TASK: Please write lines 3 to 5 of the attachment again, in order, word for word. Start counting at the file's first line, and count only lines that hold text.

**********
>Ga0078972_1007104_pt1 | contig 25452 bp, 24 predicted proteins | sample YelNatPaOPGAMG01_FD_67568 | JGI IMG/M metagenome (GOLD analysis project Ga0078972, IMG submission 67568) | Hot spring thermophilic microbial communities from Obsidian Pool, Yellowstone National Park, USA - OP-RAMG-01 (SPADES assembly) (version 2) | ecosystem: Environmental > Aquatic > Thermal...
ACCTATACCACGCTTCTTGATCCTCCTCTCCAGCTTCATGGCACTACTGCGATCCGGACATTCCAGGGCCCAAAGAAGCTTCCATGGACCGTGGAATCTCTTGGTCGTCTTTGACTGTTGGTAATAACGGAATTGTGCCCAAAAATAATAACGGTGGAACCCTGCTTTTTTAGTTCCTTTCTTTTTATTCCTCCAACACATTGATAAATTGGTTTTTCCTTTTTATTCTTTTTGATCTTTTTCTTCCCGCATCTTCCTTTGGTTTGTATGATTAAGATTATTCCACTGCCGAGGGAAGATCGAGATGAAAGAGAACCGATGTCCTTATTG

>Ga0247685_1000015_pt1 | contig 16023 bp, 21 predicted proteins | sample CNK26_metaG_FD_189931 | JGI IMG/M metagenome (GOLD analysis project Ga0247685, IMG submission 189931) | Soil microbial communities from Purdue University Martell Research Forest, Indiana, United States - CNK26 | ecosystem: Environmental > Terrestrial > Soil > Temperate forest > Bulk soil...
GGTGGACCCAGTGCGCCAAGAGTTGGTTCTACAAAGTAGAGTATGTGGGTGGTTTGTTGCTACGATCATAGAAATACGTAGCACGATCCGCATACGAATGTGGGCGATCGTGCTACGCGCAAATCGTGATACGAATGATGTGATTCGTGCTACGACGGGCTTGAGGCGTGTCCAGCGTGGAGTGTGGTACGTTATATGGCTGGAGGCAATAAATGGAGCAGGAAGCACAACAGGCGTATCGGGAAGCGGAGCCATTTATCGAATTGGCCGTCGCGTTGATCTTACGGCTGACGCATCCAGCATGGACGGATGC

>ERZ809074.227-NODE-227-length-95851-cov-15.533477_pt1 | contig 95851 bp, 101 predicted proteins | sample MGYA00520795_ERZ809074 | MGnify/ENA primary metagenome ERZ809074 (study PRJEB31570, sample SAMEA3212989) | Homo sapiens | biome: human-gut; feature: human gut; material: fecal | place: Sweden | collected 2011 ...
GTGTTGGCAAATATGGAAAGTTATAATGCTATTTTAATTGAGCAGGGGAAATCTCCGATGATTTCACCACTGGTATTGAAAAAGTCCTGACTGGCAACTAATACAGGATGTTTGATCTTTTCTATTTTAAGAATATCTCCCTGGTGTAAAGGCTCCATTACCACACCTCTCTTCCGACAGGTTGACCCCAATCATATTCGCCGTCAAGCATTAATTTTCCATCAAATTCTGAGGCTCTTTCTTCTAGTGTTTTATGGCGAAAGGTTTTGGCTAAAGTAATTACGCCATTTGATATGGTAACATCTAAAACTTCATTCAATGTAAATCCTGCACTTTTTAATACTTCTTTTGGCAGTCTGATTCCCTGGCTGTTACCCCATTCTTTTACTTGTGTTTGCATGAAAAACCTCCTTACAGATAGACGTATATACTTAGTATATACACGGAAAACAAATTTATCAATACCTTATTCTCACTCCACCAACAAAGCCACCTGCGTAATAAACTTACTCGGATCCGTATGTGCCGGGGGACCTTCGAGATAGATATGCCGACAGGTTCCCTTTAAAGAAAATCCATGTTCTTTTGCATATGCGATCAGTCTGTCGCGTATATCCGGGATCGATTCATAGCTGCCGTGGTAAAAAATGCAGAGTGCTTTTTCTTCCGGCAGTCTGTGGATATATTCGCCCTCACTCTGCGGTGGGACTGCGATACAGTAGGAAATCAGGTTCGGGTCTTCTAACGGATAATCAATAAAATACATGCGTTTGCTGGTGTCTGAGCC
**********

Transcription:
>Ga0247685_1000015_pt1 | contig 16023 bp, 21 predicted proteins | sample CNK26_metaG_FD_189931 | JGI IMG/M metagenome (GOLD analysis project Ga0247685, IMG submission 189931) | Soil microbial communities from Purdue University Martell Research Forest, Indiana, United States - CNK26 | ecosystem: Environmental > Terrestrial > Soil > Temperate forest > Bulk soil...
GGTGGACCCAGTGCGCCAAGAGTTGGTTCTACAAAGTAGAGTATGTGGGTGGTTTGTTGCTACGATCATAGAAATACGTAGCACGATCCGCATACGAATGTGGGCGATCGTGCTACGCGCAAATCGTGATACGAATGATGTGATTCGTGCTACGACGGGCTTGAGGCGTGTCCAGCGTGGAGTGTGGTACGTTATATGGCTGGAGGCAATAAATGGAGCAGGAAGCACAACAGGCGTATCGGGAAGCGGAGCCATTTATCGAATTGGCCGTCGCGTTGATCTTACGGCTGACGCATCCAGCATGGACGGATGC

>ERZ809074.227-NODE-227-length-95851-cov-15.533477_pt1 | contig 95851 bp, 101 predicted proteins | sample MGYA00520795_ERZ809074 | MGnify/ENA primary metagenome ERZ809074 (study PRJEB31570, sample SAMEA3212989) | Homo sapiens | biome: human-gut; feature: human gut; material: fecal | place: Sweden | collected 2011 ...